Feeling Very Faint
A wrung teabag is how I feel with an afgan on my lap.
Women in lace contemplate the strengths and flaws of demure and attack.
Last night in so much chiffon I could have caught a thousand minnows,
Little silver darting elusive desires.
Bent over a purpling rose today I wondered where my chaise lounge was.
Evidently someone forgot to bury it with me in my tomb.
Forgot also to bury with me the rose oil when I died;
A fatal combination of the Sweat and the Rheum.
The Sweat and The Rheum and both brought upon by you.
Five hundred years ago I broke your window with my shoe,
Yelling ‘You would, Wouldn’t you, how very like you! You would.”
As I threw it high and forcefully to prove to you I could.
And my heels were of that curved and pointed sort.
The shoe flew through your damned room and pierced and tore that dread painting apart;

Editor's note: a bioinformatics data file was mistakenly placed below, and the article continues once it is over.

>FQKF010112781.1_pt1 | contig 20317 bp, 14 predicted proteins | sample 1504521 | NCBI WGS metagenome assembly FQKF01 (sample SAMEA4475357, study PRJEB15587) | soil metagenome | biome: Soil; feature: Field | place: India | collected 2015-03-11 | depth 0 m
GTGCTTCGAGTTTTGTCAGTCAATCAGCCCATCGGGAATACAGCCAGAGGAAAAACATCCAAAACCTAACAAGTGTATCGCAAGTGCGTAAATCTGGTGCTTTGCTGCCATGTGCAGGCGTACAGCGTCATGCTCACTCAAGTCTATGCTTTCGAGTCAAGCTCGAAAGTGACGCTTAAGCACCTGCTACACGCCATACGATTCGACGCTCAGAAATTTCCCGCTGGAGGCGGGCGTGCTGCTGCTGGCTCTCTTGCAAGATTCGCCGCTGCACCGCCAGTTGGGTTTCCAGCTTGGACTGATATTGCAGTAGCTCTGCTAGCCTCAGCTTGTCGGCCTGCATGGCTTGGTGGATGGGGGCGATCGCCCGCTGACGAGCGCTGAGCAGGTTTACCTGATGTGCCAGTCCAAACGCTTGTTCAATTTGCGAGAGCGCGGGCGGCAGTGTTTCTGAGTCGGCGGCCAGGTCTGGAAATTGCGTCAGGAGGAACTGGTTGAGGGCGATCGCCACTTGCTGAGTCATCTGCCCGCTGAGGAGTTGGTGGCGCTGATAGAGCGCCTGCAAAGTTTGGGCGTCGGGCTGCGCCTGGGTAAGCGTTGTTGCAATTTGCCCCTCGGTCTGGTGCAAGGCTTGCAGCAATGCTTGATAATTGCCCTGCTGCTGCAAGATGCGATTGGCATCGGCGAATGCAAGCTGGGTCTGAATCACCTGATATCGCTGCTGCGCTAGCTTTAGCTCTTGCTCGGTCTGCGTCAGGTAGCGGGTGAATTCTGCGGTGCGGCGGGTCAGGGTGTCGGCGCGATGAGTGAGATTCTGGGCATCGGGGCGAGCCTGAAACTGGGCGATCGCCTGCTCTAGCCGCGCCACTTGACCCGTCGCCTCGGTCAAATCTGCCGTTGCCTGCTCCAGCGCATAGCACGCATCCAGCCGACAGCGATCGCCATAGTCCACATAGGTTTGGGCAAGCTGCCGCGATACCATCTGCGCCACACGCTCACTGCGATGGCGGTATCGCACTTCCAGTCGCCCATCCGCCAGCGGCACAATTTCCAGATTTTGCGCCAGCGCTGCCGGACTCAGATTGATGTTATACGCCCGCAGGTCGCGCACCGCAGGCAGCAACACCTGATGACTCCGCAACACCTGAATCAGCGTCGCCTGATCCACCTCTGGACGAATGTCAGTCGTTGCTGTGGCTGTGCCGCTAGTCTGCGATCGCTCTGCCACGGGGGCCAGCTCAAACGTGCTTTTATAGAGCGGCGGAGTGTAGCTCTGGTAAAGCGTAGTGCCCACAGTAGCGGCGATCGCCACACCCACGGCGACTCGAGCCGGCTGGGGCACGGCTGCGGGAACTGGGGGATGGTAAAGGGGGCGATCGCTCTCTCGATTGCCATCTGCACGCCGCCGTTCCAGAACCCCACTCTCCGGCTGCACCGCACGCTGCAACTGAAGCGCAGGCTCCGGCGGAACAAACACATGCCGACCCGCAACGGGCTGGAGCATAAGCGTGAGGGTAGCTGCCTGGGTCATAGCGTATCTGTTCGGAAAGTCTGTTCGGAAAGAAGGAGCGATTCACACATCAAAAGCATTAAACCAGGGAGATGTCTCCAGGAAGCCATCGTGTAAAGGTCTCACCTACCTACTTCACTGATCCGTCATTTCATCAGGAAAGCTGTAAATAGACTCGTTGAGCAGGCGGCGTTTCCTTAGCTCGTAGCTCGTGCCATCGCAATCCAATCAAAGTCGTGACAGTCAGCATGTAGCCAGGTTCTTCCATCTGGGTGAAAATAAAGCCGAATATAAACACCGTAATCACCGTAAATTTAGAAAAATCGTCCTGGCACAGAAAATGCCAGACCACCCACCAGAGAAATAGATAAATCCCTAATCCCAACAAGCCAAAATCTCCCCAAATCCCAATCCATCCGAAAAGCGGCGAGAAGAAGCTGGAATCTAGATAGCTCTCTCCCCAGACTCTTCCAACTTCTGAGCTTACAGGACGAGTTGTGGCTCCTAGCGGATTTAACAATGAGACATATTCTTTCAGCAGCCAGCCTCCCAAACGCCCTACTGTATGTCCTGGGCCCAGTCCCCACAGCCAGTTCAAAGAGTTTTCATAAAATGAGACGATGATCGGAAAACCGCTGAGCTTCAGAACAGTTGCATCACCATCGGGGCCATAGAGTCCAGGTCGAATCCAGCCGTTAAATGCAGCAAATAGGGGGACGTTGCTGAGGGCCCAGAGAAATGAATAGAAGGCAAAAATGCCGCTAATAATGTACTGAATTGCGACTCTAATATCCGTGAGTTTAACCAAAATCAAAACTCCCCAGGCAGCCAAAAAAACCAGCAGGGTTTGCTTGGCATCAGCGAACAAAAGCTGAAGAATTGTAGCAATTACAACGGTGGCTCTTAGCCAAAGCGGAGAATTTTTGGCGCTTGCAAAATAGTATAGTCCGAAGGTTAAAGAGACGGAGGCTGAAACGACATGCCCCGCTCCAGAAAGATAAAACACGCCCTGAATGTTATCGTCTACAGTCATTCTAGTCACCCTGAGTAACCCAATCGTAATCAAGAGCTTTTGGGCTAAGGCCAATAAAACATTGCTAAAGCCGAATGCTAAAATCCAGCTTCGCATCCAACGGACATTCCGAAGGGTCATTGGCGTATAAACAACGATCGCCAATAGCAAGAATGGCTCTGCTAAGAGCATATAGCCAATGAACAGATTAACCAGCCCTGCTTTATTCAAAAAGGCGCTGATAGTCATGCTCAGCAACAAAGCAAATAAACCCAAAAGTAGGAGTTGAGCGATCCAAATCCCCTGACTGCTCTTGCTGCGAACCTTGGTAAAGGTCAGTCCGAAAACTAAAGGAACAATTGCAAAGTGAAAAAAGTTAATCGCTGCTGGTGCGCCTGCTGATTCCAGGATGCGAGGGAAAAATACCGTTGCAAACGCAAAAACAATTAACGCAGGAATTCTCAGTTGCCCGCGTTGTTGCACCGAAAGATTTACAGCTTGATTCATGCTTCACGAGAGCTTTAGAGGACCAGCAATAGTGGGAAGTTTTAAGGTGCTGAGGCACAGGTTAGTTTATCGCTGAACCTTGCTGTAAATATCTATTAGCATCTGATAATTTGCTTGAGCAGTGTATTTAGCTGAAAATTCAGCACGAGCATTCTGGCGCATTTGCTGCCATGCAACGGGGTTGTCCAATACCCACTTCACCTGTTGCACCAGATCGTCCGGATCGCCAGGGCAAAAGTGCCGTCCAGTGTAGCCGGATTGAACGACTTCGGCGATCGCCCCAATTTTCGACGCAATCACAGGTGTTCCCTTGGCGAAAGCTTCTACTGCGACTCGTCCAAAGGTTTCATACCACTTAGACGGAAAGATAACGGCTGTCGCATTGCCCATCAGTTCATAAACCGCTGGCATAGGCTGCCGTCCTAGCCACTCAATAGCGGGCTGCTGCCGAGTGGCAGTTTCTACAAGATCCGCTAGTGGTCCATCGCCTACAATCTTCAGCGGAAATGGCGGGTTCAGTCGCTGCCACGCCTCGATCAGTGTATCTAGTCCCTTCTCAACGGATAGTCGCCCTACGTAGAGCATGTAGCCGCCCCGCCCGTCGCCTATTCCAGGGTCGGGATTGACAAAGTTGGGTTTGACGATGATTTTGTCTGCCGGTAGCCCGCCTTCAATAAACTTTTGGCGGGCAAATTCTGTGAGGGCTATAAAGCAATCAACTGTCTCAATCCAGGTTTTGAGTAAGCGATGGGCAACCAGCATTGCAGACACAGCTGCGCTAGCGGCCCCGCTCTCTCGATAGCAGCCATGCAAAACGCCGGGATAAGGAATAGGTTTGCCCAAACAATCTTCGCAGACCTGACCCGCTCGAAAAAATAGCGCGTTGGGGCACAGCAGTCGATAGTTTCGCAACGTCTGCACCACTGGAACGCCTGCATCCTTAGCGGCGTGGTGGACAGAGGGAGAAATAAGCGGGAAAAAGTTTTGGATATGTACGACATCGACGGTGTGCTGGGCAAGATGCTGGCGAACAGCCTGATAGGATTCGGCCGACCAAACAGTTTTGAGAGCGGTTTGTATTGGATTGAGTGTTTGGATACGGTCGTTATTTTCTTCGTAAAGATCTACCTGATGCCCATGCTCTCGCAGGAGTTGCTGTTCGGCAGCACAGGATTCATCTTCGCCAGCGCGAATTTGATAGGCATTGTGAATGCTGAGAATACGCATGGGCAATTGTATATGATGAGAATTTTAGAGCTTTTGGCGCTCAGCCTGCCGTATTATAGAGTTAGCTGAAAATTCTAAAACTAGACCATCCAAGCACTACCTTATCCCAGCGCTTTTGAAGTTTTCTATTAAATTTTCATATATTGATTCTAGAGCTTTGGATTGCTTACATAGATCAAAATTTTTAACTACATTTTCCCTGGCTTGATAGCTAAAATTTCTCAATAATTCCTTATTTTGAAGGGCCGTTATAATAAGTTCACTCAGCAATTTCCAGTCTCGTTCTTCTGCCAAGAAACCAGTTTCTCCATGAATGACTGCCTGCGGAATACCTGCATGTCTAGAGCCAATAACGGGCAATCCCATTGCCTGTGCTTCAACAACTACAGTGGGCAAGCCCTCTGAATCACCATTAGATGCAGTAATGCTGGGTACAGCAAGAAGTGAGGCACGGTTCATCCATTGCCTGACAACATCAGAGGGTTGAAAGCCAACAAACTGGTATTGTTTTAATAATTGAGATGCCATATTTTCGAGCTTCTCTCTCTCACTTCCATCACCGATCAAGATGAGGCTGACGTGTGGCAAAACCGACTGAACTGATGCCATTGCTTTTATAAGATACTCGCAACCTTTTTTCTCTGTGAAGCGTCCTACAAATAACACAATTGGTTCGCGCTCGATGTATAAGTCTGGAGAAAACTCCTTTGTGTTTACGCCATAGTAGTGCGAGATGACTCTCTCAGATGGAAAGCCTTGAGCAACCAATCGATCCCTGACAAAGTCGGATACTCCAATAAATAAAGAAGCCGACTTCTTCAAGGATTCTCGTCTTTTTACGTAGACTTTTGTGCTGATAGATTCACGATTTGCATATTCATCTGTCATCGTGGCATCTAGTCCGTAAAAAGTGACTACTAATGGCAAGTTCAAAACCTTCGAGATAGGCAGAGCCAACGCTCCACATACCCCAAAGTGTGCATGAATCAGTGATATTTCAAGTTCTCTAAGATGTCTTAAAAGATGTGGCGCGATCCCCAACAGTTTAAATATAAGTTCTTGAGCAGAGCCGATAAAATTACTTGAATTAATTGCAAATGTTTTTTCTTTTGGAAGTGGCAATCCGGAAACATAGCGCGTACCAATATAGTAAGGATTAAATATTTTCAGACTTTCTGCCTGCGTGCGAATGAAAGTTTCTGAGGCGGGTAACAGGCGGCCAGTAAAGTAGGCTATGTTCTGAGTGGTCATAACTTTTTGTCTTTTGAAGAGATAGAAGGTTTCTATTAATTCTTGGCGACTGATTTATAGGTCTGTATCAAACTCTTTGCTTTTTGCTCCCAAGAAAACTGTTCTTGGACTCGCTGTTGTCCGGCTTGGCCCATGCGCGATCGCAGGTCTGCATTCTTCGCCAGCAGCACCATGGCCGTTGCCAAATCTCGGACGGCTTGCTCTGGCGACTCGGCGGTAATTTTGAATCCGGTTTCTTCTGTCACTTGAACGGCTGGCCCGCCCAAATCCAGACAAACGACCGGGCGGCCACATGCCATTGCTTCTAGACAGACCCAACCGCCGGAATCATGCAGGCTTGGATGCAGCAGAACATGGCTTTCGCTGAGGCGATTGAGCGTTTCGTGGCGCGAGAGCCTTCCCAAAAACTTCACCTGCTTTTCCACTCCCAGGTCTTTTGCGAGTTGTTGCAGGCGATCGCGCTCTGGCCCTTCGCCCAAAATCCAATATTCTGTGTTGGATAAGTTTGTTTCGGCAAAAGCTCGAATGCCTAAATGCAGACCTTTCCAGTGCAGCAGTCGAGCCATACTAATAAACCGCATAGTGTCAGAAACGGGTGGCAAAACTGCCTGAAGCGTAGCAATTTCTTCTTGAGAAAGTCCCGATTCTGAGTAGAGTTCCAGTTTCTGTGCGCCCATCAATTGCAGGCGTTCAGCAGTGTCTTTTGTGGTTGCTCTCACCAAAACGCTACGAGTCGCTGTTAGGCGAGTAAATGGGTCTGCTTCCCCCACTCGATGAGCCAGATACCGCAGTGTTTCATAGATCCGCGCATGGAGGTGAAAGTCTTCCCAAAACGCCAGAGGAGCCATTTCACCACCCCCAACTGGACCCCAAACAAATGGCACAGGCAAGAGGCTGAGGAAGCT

The one I never liked, oil landscape of someone leaving
Tuscany with their back turned.
Deeper now my eyes seem to myself than they have ever been.
Longer and older my fingers, yet less explicable my tongue.
Craving just a night of sleep, I only now begin to think of warmth
Wrapped around my bones but cannot lose myself to it.
And the things my hands have seen know but never speak,
Except the cut and balmy knuckle from my ill advised knife-play
I sat and swung my feet and sucked the blood away, and sucked
More blood away, and could have sucked the blood all day, because
My condition was an ill-kept secret.
I was feeling very faint. It caused me to sigh for the chaise lounge,
To bend over the rose.
It caused my eyes to sink further; submerged river stones.
And while strong whisky is for women and can also be for men,
And long blades are for women and can be for men too,
The chiffon with its secret strength of irridescent net,
The rose over which I bent, my knuckle bloody rent,
Belong only to me, just me, feeling very faint.